How the Great Recession Has Changed Life in America
VII. The Labor Force
The Unemployment Blues: High as they are, measures such as the unemployment rate (9.7% in May 2010) and the median length of unemployment (23.2 weeks) still don’t fully convey the scope of the employment crisis that has unfolded during this recession. A broader measure from the U.S. Bureau of Labor Statistics that also includes involuntary part-timers and other marginal workers puts the combined unemployment and underemployment rate at 16.6%. And the Pew Research survey finds that among all adults in the labor force, fully 32% say that they are either now unemployed or that they had been unemployed for some period of time since the recession began.
The Long-term Blues: Of all currently-unemployed adults, 46% have been out of work for six months or more, by far the highest share measured by the U.S. Bureau of Labor Statistics in the post-World War II era. Short-term spells of unemployment typically do not lead to significant breaks in career paths or major financial losses—but long-term spells often do.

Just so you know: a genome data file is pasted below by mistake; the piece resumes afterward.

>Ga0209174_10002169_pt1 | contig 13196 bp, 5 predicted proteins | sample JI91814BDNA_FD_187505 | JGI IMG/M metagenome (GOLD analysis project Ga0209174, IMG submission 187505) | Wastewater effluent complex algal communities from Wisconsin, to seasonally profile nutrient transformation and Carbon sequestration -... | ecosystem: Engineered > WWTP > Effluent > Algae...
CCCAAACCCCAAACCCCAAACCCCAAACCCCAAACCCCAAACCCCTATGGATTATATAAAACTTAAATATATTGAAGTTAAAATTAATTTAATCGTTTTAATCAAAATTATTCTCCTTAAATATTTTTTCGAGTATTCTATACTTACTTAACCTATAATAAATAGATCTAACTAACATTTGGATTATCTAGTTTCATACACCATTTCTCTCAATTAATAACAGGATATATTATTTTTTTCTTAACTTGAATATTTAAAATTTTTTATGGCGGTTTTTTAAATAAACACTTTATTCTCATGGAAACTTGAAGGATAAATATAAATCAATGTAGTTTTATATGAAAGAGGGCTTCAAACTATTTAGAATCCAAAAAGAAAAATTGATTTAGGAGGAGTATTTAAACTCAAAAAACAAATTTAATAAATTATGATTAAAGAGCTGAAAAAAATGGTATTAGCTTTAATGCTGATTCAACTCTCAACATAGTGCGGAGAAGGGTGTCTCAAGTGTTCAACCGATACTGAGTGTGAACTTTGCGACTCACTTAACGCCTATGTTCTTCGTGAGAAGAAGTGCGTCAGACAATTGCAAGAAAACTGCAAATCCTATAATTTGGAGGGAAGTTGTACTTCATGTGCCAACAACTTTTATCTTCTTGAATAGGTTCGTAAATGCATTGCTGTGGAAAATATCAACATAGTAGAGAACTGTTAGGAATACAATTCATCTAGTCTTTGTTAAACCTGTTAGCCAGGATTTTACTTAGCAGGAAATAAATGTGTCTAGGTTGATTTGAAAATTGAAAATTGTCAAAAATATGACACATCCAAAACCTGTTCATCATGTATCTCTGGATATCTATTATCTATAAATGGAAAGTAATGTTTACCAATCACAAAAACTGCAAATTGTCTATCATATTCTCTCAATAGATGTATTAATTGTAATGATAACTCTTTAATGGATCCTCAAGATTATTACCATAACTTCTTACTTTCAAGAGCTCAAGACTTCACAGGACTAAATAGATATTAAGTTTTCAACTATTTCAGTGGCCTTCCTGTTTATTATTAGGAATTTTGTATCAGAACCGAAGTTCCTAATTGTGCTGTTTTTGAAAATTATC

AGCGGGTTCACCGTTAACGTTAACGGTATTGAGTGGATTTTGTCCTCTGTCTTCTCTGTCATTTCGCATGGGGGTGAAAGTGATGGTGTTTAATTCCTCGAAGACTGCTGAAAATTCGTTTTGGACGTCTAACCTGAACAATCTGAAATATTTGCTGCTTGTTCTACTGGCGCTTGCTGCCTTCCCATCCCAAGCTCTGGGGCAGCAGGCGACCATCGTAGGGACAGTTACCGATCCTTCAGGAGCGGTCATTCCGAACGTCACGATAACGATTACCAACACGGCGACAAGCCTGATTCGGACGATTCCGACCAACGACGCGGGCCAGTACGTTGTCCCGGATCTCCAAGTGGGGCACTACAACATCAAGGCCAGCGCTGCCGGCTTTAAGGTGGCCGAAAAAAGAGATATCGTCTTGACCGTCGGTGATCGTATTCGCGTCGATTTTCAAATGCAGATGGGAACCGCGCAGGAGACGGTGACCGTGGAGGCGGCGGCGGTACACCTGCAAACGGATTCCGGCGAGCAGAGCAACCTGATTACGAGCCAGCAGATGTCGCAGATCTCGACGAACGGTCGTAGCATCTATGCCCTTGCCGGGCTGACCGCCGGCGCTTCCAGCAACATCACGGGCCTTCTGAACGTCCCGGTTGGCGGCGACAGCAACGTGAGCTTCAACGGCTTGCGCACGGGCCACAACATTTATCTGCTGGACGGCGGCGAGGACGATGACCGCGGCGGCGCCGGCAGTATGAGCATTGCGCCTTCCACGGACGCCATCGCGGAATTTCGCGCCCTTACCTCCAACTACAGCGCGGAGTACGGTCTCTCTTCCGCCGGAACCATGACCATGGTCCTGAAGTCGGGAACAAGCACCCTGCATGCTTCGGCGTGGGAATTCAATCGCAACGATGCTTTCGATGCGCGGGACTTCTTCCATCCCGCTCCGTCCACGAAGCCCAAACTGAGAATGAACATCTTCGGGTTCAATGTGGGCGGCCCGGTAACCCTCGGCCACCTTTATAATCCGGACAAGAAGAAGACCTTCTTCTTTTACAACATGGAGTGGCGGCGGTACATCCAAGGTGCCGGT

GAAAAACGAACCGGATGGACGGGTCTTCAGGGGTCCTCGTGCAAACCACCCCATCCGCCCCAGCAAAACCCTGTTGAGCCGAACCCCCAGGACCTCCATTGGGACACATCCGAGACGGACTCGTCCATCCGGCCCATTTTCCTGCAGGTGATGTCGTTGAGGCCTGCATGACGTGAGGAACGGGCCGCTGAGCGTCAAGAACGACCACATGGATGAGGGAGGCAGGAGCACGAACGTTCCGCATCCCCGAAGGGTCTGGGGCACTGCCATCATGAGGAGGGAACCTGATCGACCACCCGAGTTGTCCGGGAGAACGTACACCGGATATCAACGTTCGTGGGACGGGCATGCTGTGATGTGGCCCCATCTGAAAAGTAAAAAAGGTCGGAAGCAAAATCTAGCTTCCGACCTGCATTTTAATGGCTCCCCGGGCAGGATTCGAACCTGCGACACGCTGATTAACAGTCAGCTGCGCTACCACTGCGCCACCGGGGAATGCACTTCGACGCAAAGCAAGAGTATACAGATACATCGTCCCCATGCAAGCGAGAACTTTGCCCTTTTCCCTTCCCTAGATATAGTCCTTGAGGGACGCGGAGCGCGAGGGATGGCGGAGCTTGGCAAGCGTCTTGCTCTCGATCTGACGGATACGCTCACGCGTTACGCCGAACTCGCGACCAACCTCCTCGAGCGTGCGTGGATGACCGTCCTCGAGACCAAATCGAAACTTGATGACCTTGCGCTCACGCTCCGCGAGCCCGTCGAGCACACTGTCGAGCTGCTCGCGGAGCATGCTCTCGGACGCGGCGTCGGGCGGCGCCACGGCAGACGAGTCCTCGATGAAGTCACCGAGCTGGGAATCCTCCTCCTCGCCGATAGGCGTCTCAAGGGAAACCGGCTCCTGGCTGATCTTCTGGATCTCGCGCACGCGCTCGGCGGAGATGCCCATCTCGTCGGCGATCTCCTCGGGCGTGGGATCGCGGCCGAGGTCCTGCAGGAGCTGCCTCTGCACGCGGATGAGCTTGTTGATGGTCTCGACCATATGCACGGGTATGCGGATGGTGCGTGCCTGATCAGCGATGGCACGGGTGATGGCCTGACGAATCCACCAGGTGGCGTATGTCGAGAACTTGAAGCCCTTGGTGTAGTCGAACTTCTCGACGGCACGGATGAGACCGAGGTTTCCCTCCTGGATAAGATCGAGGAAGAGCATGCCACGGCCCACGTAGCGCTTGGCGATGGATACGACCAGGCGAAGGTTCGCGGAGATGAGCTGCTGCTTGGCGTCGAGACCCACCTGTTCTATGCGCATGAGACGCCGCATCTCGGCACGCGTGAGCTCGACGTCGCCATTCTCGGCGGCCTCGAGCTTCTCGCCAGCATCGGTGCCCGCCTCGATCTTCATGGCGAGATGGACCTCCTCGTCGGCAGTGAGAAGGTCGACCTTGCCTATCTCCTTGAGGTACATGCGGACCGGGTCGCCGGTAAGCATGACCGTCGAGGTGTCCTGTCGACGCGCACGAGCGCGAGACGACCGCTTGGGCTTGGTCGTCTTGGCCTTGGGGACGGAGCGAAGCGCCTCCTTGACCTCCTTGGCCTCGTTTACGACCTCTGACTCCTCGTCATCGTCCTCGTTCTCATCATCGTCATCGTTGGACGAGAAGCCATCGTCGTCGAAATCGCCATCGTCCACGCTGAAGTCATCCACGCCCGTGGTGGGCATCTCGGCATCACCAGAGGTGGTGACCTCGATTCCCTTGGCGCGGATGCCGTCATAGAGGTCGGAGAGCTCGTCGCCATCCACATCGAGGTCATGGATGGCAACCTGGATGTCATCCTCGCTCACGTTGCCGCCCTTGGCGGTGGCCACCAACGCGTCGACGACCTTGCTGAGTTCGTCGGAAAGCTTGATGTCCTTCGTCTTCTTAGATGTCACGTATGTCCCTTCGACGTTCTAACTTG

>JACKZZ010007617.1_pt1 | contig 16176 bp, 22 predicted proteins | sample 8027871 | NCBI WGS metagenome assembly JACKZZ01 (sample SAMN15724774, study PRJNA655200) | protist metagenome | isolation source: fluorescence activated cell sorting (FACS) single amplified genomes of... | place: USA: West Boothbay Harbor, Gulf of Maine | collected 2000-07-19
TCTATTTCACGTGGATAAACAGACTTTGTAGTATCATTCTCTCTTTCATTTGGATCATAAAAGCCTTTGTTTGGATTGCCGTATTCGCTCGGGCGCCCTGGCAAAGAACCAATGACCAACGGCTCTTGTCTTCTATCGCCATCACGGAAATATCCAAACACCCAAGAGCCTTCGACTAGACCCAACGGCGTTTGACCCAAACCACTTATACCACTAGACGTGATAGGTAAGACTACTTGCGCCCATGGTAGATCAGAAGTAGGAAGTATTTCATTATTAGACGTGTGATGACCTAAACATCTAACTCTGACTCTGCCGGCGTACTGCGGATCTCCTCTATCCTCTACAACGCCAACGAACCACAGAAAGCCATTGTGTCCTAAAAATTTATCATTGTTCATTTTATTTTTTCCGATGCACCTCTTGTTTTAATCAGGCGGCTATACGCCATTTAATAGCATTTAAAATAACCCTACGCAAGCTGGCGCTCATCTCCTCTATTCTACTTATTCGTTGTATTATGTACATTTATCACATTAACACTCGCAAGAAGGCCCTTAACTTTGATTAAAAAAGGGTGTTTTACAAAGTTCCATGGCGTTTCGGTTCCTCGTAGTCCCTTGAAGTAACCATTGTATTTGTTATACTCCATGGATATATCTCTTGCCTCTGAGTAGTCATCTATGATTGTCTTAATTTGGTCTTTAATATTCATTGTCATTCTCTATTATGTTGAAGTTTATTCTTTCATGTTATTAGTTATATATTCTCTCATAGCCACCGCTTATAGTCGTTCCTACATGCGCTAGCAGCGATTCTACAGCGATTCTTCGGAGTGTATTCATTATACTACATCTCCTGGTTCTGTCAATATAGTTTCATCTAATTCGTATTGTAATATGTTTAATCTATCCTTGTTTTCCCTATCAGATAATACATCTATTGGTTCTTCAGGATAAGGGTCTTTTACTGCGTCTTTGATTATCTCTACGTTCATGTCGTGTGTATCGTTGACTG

The Payday Blues: The unemployed are not the only ones hit by this recession. More than four-in-ten (42%) currently employed workers say that during the recession they have experienced at least one of the following: had their hours reduced (28%); had their pay cut (23%); had to take unpaid leave (12%) or saw their full-time jobs shrink to part time (11%). Workers across all demographic groups were affected, but these blows landed most heavily on minorities and workers with only a high school diploma or less education.
Career Impact: About a quarter (24%) of all adults—and 43% of all currently unemployed adults—say the recession will have a big impact on their ability to achieve their long-term career goals. Also, workers who lost a job during this recession but have since found a new one (26% of currently employed adults) are less likely than other workers to say they are satisfied with their job and more likely to say they are overqualified.